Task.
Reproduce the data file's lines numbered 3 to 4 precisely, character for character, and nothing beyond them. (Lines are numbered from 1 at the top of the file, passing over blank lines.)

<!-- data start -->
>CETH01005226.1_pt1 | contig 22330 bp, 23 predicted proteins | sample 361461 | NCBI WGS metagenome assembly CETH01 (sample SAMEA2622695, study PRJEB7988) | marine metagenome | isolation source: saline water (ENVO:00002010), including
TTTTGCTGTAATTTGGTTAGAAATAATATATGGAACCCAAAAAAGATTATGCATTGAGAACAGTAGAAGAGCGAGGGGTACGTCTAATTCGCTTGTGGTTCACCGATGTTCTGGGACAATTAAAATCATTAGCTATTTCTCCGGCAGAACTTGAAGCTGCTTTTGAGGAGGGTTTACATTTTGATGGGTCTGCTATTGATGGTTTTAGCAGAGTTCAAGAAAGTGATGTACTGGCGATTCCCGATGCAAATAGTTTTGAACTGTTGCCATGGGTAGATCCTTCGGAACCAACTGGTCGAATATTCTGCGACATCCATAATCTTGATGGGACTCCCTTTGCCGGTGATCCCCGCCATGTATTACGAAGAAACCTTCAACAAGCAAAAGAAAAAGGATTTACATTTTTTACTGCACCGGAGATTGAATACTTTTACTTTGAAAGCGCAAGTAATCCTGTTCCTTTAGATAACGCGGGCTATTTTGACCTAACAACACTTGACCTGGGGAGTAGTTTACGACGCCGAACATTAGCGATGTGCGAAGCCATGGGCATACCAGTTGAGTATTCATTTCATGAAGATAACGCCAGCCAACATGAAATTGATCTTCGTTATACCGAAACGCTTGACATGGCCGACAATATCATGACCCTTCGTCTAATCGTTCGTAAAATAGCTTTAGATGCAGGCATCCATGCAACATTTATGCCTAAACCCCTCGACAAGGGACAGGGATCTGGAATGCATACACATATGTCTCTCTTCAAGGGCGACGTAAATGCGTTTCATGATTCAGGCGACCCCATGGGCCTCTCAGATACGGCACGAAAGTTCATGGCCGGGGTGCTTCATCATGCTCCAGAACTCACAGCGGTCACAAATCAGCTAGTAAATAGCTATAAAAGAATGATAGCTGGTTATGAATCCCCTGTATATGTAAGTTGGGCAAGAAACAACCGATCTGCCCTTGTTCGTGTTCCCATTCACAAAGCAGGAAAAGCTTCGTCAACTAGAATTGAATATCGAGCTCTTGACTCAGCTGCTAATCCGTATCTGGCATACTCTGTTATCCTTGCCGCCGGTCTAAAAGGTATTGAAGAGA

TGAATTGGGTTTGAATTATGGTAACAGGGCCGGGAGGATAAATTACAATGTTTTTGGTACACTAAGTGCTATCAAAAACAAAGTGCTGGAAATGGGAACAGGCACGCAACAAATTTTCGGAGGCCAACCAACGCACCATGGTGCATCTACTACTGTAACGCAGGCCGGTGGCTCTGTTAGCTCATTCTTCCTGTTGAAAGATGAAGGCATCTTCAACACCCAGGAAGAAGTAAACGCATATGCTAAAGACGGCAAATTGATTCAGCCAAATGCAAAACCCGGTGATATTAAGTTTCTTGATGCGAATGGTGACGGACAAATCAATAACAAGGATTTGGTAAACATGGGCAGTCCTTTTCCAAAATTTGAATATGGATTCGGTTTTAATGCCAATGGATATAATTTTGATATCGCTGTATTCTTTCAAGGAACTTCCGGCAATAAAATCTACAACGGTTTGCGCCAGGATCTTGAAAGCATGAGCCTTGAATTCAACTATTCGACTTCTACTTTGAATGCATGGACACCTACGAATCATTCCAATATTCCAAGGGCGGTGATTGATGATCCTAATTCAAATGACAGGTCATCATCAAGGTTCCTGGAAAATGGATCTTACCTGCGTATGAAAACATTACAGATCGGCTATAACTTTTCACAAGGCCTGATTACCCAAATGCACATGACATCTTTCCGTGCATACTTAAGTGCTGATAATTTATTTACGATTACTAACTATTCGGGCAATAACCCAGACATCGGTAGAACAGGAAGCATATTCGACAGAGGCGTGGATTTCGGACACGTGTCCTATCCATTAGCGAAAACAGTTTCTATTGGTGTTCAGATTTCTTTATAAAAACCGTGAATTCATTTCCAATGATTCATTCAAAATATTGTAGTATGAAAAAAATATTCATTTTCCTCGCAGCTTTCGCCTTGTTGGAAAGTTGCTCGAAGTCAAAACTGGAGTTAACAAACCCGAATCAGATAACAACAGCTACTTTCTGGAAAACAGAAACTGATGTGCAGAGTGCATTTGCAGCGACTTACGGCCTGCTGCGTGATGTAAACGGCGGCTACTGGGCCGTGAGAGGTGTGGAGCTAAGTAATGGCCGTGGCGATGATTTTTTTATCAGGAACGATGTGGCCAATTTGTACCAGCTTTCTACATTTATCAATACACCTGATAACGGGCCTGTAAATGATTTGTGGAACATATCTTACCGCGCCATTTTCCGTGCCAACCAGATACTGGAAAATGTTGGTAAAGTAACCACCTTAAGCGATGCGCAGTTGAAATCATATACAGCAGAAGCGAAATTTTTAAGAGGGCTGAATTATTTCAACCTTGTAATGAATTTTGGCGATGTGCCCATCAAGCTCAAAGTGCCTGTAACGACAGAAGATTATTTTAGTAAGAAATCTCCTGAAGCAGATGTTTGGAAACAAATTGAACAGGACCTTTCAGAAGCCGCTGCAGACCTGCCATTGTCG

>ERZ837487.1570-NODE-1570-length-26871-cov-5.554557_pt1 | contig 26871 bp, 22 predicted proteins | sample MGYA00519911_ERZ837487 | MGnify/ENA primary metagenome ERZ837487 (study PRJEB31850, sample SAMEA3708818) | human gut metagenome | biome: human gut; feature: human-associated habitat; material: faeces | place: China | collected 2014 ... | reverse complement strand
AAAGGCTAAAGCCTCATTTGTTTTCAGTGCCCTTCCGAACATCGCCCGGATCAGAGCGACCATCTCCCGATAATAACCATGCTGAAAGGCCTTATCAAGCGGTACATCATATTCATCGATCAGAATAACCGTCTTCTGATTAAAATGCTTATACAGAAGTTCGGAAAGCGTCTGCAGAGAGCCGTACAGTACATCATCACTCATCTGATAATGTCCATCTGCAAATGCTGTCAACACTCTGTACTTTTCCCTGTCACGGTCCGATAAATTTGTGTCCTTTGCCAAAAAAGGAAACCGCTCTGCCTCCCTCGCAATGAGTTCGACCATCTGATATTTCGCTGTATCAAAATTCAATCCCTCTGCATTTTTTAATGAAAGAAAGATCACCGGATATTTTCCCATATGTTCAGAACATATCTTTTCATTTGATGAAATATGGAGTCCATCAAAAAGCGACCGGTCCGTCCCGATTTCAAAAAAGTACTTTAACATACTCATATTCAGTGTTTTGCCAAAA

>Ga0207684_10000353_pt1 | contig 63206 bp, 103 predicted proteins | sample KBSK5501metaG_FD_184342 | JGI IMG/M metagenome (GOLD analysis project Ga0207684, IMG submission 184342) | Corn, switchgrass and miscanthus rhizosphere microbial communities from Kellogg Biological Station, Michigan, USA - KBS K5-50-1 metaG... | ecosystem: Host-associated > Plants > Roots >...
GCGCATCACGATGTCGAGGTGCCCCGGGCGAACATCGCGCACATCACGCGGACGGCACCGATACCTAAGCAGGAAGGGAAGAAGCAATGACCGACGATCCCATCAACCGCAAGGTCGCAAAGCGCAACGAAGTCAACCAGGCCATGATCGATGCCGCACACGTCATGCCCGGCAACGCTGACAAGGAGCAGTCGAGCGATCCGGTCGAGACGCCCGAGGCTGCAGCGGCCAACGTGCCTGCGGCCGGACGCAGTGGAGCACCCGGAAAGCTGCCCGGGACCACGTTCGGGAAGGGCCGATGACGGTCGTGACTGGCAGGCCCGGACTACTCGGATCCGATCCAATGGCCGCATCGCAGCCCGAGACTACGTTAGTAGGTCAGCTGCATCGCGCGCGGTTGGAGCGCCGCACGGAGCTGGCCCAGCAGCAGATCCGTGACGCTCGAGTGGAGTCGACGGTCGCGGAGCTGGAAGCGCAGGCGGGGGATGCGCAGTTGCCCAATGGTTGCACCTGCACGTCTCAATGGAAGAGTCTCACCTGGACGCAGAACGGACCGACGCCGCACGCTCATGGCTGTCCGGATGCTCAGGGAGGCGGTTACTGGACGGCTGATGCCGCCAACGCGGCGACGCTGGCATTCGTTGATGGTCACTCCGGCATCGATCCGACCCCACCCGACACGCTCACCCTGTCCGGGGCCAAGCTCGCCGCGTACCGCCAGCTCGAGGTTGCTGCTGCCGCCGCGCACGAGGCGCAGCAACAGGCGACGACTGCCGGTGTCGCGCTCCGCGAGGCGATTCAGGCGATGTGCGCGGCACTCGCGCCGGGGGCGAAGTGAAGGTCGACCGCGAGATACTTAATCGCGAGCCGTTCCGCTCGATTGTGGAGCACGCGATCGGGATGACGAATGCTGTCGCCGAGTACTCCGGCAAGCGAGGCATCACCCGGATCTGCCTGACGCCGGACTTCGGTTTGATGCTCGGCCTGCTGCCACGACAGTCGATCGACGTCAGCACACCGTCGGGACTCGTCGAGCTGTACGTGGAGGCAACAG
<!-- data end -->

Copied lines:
TGAATTGGGTTTGAATTATGGTAACAGGGCCGGGAGGATAAATTACAATGTTTTTGGTACACTAAGTGCTATCAAAAACAAAGTGCTGGAAATGGGAACAGGCACGCAACAAATTTTCGGAGGCCAACCAACGCACCATGGTGCATCTACTACTGTAACGCAGGCCGGTGGCTCTGTTAGCTCATTCTTCCTGTTGAAAGATGAAGGCATCTTCAACACCCAGGAAGAAGTAAACGCATATGCTAAAGACGGCAAATTGATTCAGCCAAATGCAAAACCCGGTGATATTAAGTTTCTTGATGCGAATGGTGACGGACAAATCAATAACAAGGATTTGGTAAACATGGGCAGTCCTTTTCCAAAATTTGAATATGGATTCGGTTTTAATGCCAATGGATATAATTTTGATATCGCTGTATTCTTTCAAGGAACTTCCGGCAATAAAATCTACAACGGTTTGCGCCAGGATCTTGAAAGCATGAGCCTTGAATTCAACTATTCGACTTCTACTTTGAATGCATGGACACCTACGAATCATTCCAATATTCCAAGGGCGGTGATTGATGATCCTAATTCAAATGACAGGTCATCATCAAGGTTCCTGGAAAATGGATCTTACCTGCGTATGAAAACATTACAGATCGGCTATAACTTTTCACAAGGCCTGATTACCCAAATGCACATGACATCTTTCCGTGCATACTTAAGTGCTGATAATTTATTTACGATTACTAACTATTCGGGCAATAACCCAGACATCGGTAGAACAGGAAGCATATTCGACAGAGGCGTGGATTTCGGACACGTGTCCTATCCATTAGCGAAAACAGTTTCTATTGGTGTTCAGATTTCTTTATAAAAACCGTGAATTCATTTCCAATGATTCATTCAAAATATTGTAGTATGAAAAAAATATTCATTTTCCTCGCAGCTTTCGCCTTGTTGGAAAGTTGCTCGAAGTCAAAACTGGAGTTAACAAACCCGAATCAGATAACAACAGCTACTTTCTGGAAAACAGAAACTGATGTGCAGAGTGCATTTGCAGCGACTTACGGCCTGCTGCGTGATGTAAACGGCGGCTACTGGGCCGTGAGAGGTGTGGAGCTAAGTAATGGCCGTGGCGATGATTTTTTTATCAGGAACGATGTGGCCAATTTGTACCAGCTTTCTACATTTATCAATACACCTGATAACGGGCCTGTAAATGATTTGTGGAACATATCTTACCGCGCCATTTTCCGTGCCAACCAGATACTGGAAAATGTTGGTAAAGTAACCACCTTAAGCGATGCGCAGTTGAAATCATATACAGCAGAAGCGAAATTTTTAAGAGGGCTGAATTATTTCAACCTTGTAATGAATTTTGGCGATGTGCCCATCAAGCTCAAAGTGCCTGTAACGACAGAAGATTATTTTAGTAAGAAATCTCCTGAAGCAGATGTTTGGAAACAAATTGAACAGGACCTTTCAGAAGCCGCTGCAGACCTGCCATTGTCG

>ERZ837487.1570-NODE-1570-length-26871-cov-5.554557_pt1 | contig 26871 bp, 22 predicted proteins | sample MGYA00519911_ERZ837487 | MGnify/ENA primary metagenome ERZ837487 (study PRJEB31850, sample SAMEA3708818) | human gut metagenome | biome: human gut; feature: human-associated habitat; material: faeces | place: China | collected 2014 ... | reverse complement strand